Wednesday, February 4, 2015


Like many of you, I am trying to learn the whole story about podcasts.  I've been listening to them for years but I've never considered them "mass media" like broadcasting. Other than repeats of my favorite programs and segments, most of the podcasts I've heard sound like leftovers from cable-access TV.  But that is changing, because no matter the platform, content is king.

Enter Roman Mars: The Man Who's Building a Podcast Empire.  In a fascinating interview in the latest edition of Wired, Mars lays out his vision:

Roman Mars thinks public radio needs a tune-up. His popular design podcast, 99% Invisible, was a start, but Mars’ plan for total airwave domination relies on Radiotopia, the podcast collective he founded last year with public media company PRX. Radiotopia provides funding, support, and promotion for a stable of indie podcasts (shows like Love + Radio, Strangers, and Criminal) that specialize in narrative journalism. Mars wants to broaden the radio landscape, making shows that aren’t bound by NPR’s conventions—Radiotopia shows tend to feature hosts speaking softly, so close to the mic that it’s like they’re in your head.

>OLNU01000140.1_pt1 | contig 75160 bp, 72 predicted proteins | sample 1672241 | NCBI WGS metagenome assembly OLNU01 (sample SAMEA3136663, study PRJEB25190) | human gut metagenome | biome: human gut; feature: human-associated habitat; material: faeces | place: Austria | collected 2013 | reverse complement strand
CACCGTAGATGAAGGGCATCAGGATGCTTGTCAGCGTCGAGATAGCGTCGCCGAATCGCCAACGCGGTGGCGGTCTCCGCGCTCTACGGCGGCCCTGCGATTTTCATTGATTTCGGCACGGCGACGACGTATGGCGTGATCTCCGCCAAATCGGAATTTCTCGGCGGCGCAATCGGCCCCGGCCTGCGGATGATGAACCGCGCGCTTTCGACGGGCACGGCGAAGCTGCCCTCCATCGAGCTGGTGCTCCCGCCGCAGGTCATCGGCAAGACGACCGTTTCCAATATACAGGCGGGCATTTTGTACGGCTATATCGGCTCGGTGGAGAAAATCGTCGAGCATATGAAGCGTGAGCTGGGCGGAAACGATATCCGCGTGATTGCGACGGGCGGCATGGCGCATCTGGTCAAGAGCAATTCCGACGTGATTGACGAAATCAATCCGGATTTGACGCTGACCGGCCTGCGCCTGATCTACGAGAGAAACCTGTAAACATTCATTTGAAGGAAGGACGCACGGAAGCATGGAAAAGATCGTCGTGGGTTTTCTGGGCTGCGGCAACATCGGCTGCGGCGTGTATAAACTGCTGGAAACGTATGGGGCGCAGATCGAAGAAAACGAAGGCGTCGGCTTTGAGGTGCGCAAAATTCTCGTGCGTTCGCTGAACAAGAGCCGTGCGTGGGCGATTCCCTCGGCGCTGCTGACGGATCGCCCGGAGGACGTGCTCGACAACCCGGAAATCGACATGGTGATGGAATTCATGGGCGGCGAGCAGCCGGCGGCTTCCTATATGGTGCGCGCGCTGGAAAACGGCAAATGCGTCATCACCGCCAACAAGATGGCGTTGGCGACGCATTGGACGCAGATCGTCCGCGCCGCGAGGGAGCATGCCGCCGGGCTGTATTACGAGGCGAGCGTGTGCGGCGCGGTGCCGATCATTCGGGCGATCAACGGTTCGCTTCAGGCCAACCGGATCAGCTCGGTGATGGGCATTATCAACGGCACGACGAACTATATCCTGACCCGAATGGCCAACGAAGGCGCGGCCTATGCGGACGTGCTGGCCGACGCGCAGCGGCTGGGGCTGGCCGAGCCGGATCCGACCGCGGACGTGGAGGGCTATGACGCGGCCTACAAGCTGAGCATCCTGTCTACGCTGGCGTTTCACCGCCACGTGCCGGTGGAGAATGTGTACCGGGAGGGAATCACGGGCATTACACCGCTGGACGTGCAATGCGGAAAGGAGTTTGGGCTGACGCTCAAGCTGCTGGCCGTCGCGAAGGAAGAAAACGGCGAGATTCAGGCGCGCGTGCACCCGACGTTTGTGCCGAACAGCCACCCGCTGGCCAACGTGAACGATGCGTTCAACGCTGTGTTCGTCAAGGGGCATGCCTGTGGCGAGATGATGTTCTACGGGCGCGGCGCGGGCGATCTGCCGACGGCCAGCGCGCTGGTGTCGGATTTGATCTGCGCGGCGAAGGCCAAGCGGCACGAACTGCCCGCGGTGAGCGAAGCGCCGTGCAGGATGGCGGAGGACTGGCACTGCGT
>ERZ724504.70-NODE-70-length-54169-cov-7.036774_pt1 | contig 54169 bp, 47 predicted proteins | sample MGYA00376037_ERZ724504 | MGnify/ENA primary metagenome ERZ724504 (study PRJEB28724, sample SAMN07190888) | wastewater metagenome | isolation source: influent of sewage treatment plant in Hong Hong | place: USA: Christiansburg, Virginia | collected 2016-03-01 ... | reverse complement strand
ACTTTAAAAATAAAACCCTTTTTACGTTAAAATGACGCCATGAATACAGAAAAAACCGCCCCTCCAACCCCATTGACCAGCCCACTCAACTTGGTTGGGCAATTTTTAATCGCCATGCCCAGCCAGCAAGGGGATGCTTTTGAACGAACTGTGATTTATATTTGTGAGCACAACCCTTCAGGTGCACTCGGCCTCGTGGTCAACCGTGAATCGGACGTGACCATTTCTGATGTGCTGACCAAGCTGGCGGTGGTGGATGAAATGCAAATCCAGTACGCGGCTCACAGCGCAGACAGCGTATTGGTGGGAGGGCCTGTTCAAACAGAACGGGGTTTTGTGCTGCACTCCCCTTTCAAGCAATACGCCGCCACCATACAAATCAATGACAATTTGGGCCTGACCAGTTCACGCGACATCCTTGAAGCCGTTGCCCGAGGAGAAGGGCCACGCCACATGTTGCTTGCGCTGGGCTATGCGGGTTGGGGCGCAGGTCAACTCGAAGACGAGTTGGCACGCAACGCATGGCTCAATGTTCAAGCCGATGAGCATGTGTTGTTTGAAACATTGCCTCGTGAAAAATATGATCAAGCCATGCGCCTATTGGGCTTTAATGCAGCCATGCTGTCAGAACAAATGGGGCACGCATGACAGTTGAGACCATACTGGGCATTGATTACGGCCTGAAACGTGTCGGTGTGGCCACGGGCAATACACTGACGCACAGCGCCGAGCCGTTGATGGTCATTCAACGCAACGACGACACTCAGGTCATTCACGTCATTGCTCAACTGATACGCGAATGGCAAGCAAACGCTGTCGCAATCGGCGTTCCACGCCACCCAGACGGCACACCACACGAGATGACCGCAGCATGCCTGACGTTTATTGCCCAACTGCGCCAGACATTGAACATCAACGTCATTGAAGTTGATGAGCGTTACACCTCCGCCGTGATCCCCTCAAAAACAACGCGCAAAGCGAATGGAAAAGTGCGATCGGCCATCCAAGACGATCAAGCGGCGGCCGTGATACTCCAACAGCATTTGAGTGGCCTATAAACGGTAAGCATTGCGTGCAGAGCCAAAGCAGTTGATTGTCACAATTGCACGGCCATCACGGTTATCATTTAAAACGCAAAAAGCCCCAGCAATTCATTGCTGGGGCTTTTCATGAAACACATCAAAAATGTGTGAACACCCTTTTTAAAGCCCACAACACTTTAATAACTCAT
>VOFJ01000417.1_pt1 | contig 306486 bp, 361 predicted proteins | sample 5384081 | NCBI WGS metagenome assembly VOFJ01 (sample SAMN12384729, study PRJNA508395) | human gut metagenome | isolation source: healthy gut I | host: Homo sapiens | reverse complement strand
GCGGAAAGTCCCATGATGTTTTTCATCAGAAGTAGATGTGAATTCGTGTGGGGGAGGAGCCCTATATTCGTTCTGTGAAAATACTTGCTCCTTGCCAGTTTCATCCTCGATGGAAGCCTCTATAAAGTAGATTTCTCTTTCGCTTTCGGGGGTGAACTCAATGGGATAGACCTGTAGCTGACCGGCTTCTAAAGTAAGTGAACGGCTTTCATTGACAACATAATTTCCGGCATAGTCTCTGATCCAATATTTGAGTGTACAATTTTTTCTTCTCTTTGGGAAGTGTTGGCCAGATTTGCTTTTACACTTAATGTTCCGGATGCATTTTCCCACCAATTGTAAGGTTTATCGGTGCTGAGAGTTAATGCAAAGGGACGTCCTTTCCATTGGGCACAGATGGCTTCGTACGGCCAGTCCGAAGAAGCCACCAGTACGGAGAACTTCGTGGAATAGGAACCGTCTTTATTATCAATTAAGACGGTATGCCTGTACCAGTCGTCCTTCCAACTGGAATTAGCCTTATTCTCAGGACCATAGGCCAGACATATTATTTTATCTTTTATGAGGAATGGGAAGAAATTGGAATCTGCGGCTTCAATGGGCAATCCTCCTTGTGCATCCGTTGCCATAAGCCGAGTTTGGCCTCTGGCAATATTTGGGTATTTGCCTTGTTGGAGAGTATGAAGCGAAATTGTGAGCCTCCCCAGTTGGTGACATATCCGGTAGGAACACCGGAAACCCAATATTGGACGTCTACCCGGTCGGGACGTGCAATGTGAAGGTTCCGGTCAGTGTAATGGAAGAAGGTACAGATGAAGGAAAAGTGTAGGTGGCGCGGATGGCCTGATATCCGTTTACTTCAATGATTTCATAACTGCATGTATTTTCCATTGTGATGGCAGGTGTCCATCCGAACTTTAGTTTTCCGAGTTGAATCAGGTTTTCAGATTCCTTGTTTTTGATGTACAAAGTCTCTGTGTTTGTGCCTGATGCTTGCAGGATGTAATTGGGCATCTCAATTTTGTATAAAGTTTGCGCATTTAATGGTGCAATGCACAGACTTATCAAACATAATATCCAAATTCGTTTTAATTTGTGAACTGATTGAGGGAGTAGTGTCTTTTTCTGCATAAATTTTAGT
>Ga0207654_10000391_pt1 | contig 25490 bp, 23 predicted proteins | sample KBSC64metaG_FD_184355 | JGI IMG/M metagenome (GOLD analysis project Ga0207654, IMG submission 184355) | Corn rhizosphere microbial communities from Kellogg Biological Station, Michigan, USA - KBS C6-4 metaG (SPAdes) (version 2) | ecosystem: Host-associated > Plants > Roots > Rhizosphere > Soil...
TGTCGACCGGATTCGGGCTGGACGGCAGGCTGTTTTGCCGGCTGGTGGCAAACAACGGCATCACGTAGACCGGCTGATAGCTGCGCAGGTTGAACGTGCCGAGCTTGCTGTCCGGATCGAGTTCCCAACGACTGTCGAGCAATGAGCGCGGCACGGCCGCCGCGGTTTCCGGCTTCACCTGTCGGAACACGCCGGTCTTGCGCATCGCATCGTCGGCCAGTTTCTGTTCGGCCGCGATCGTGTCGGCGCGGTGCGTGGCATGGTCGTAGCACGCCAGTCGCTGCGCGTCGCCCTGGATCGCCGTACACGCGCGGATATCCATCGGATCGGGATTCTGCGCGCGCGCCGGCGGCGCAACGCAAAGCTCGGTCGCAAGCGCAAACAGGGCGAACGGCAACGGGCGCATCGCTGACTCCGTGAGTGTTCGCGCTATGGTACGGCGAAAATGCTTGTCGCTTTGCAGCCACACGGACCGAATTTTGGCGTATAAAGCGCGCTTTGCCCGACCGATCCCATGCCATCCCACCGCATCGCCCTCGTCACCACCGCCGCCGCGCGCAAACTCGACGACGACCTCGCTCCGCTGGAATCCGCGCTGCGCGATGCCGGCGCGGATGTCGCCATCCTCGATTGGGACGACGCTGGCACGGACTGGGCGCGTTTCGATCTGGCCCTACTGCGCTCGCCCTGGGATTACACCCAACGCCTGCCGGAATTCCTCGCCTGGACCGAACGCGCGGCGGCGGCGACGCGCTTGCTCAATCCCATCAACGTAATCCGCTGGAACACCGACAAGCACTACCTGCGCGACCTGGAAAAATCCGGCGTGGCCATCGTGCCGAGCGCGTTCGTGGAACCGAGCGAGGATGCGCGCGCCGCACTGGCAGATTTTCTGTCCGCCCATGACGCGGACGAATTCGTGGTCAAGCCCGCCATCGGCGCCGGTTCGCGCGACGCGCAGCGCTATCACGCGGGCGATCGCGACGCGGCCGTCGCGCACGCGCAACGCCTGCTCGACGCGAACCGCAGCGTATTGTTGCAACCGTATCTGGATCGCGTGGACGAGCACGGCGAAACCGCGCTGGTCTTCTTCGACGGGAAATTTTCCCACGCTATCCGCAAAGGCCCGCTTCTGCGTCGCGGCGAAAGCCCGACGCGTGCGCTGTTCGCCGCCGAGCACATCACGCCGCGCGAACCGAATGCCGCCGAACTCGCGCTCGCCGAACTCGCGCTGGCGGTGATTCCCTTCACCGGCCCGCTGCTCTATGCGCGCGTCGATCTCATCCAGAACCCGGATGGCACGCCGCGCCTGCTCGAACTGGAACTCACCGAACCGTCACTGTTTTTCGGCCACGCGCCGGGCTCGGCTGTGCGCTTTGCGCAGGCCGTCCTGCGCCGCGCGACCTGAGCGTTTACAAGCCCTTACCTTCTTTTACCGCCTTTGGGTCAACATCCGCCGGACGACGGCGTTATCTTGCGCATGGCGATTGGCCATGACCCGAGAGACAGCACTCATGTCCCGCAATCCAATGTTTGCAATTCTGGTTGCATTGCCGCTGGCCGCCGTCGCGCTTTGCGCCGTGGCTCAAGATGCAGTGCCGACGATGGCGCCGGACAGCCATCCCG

In other words, stories that get inside a listener's head and demand a return visit for more. This is about "hot magnets" that go beyond the restrictions of broadcasting. The goal is a deep connection to each listener:

Photo Credit; Damien Maloney

Mars: Public radio once cornered the market on the closeness. Listening to NPR became the definition of who you were. And podcasting is a hundredfold more intense than that. podcast listener is worth 10,000 radio listeners. The personal connection is major.  

True enough, but podcasting and broadcasting are two different businesses. The metrics are hard to compare.

The assertion that "one podcast listeners is worth 10,000 public radio listeners" is taking it all from the podcaster's point of view.  From a broadcaster's perspective it is better to have 10,000 listeners than one because if you lose one listener you have 9,999 left.  Lose a podcast listener and you might be out of business.  Audience retention is the key.

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